"That's the ultimate test," says Brett Benz, the University of Kansas ornithologist who named Donald after the real estate magnate. "OK, so he has the tallest tower around. Let's see if he can pull down a Mary." In the local pidgin, "Mary" is a term for the fairer sex.
To woo females, the males of 17 of the 20 known species of bowerbirds build structures—often resembling an arbor, or bower, with an artfully decorated platform. Benz has measured all the Macgregor's males' bowers he's found in this forest, so he can speak with authority about Donald's achievement. Benz also knows a great deal about what Donald and other males do at their bowers, since he has video cameras set up in blinds recording the birds' every move, including their matings.
Scientists are drawn to bowerbirds because they clearly show the power of sexual selection, the evolutionary force that Charles Darwin defined to explain conspicuous male traits such as song, bright colors, and horns. In most animal species, Darwin noted, females do the choosing—basing their decision on the ornamentation and ostentation males use to attract them. Because most bowerbirds are polygynous, meaning one male is the mate of more than one female, and these males build decorative bowers, they make excellent species for testing this idea. Males don't help the female build a nest, incubate the eggs, or raise the chicks—all they give her are their genes. The females are thus very choosy about which male they pick.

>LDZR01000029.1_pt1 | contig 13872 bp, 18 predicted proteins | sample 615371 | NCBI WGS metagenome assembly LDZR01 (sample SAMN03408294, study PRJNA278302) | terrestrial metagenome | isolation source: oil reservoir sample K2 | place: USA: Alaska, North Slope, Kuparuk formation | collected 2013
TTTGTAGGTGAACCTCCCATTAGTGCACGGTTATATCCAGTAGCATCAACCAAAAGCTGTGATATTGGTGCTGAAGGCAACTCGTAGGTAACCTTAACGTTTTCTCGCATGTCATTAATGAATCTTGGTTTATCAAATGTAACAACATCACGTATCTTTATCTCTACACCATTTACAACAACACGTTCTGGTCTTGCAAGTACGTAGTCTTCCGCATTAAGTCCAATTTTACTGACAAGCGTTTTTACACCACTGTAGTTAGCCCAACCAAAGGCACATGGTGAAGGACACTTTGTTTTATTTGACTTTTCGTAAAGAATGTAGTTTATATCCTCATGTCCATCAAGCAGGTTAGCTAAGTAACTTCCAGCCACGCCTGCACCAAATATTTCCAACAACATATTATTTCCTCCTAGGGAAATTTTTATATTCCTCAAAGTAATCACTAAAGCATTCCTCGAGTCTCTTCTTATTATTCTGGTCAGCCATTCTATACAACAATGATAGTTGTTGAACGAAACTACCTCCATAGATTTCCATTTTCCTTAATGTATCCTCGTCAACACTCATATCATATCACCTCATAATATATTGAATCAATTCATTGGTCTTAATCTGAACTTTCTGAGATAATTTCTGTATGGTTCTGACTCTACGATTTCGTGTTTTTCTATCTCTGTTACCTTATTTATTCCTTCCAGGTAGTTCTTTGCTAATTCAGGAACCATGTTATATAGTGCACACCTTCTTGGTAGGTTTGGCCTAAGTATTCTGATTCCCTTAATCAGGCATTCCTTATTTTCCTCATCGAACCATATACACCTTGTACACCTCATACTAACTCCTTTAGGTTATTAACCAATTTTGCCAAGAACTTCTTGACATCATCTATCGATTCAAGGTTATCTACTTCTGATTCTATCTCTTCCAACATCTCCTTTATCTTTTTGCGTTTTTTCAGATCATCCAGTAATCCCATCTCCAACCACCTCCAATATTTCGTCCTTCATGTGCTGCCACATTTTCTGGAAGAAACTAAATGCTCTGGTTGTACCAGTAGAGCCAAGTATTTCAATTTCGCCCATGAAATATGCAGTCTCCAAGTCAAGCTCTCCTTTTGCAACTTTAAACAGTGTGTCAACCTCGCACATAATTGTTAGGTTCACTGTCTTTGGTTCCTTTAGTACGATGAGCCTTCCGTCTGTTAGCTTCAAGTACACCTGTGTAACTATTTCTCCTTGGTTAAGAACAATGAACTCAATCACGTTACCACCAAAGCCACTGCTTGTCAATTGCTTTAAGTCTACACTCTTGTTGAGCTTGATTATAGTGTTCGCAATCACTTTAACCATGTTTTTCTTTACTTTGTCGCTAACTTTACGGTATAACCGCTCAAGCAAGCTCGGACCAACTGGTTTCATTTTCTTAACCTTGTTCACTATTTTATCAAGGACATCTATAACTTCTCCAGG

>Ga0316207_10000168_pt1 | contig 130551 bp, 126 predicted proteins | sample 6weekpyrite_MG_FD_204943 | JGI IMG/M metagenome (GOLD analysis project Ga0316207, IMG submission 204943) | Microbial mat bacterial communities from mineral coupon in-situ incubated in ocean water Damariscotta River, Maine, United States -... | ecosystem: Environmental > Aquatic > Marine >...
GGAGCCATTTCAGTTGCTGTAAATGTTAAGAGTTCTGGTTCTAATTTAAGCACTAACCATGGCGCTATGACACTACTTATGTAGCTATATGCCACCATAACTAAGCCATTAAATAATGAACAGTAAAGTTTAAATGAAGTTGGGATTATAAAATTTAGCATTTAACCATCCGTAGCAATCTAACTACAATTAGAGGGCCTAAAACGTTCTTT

People also study bowerbirds because, well, because they're surprisingly similar to people. Indeed, evolutionary biologist Jared Diamond has called them "the most intriguingly human of birds." These are birds that can build a hut that looks like a doll's house; they can arrange flowers, leaves, and mushrooms in such an artistic manner you'd be forgiven for thinking that Matisse was about to set up his easel; some can sing simultaneously both the male and female parts of another species' duet, and others easily imitate the raucous laugh of a kookaburra or the roar of a chain saw. Plus, they all dance. And about Donald's pile of beetles: He killed them solely for the purpose of decorating. Humans are the only other species known to use animals in this way.